From the glacier-scoured beaches of the Southern Coast to the craggy cliffs Down East, Maine’s coastline follows a zigzagging route that would measure about 5,500 miles if you stretched it taut. But taut it isn’t. Eons ago, glaciers came crushing down from the north, inch by massive inch, and squeezed Maine’s coastline into a wrinkled landscape with countless bony fingers reaching seaward.
Thanks to its geography, most Maine coast vistas are intimate, full of spruce-clad islands and gray granite and sometimes-forbidding headlands.Thanks to its geography, most Maine coast vistas are intimate, full of spruce-clad islands and gray granite and sometimes-forbidding headlands. Now add 64 lighthouses, 90 percent of the nation’s lobsters, and the eastern seaboard’s highest peak. Each peninsula has its own character, as does each island offshore and each harbor village.
When it comes to character, no individuals are more rugged than the umpteenth-generation fishermen who make their living from these bone-chilling waters. Even the summer folk tend to be different here—many return year after year, generation after generation, to the same place and the same neighbors and the same pursuits. Then there’s Maine’s coastal symphony: waves lapping and crashing, birds crying or singing, foghorns calling and bell buoys ringing, and in the quiet of a preserve, streams gurgling and leaves rustling.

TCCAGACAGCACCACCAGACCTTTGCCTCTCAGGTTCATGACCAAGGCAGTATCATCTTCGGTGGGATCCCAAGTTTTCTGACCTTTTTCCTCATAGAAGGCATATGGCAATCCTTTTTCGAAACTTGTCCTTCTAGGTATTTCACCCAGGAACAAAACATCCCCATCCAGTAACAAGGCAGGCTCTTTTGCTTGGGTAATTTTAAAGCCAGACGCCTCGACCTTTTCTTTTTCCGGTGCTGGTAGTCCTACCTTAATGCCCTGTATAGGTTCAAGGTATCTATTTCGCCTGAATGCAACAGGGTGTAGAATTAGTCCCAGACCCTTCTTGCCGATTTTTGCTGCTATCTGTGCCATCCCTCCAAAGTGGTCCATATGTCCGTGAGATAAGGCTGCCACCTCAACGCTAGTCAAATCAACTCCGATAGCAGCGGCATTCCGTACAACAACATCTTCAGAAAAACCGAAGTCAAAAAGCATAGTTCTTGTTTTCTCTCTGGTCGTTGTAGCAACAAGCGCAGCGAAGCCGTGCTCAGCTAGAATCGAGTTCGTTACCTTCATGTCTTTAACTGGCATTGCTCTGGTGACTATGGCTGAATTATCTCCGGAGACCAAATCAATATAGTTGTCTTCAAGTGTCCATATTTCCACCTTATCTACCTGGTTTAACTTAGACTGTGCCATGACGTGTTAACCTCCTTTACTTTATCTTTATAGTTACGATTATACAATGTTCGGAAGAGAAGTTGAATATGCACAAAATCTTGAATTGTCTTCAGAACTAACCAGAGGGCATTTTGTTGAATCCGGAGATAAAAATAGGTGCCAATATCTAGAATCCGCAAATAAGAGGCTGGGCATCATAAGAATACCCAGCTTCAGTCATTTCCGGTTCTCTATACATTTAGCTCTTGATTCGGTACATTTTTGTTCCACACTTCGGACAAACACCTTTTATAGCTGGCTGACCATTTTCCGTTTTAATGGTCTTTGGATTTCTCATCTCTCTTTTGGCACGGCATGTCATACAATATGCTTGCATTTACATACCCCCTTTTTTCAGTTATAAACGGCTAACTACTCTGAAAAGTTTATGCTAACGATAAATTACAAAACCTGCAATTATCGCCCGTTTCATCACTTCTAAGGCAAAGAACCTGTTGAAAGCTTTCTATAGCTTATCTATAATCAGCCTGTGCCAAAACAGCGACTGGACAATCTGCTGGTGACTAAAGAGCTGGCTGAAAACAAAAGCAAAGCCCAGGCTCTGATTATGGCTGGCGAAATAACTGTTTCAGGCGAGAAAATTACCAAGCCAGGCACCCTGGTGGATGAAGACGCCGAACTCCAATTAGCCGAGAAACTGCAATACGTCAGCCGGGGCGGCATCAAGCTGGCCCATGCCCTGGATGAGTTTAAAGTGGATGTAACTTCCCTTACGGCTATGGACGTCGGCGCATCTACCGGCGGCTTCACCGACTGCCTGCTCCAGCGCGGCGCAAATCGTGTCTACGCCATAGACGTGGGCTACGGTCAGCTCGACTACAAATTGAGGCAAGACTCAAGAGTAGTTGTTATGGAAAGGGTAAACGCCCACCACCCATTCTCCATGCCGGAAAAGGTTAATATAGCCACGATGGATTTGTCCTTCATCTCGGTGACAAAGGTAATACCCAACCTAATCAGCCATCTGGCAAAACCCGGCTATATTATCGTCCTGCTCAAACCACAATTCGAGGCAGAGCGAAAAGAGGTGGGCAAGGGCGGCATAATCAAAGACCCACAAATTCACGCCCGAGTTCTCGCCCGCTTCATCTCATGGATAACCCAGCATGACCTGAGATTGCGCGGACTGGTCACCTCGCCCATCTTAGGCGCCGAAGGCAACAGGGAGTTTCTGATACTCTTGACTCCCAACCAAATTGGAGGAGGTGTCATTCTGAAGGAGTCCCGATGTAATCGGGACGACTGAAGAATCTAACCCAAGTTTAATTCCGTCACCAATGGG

Shore breezes mingle the aromas of pine, balsam, or rugosa rose with the briny scent of the sea. Sometimes you can almost taste the salt in the air.
Lobster, of course, is king, and Maine’s seafood is ultrafresh, but don’t overlook luscious wild blueberries, sweet Maine maple syrup, delicious farmstead cheeses, and homemade pies sold at roadside stands. Access to this bounty is one reason why talented chefs are drawn to the state.
Even if you don’t dine at one of the hot restaurants with nationally known chefs, you can visit cheesemakers, fish smokers, artisan bakers, microbrewers, and organic farmers. But balance that with classic Maine fare: a bean-hole or chowder suppah, where you can share a table with locals and, if you’re lucky, hear a genuine Maine accent (here’s a hint: “Ayuh” isn’t so much a word as a sharp two-part intake of breath).
Yes, there’s a reason why more than eight million people visit Maine every year, why longtime summer folk finally just pick up stakes and settle here. Maine boldly promotes itself as “The Way Life Should Be”—spend a little time in this extraordinarily special place and you’ll see why.
Excerpted from the Fifth Edition of Moon Coastal Maine.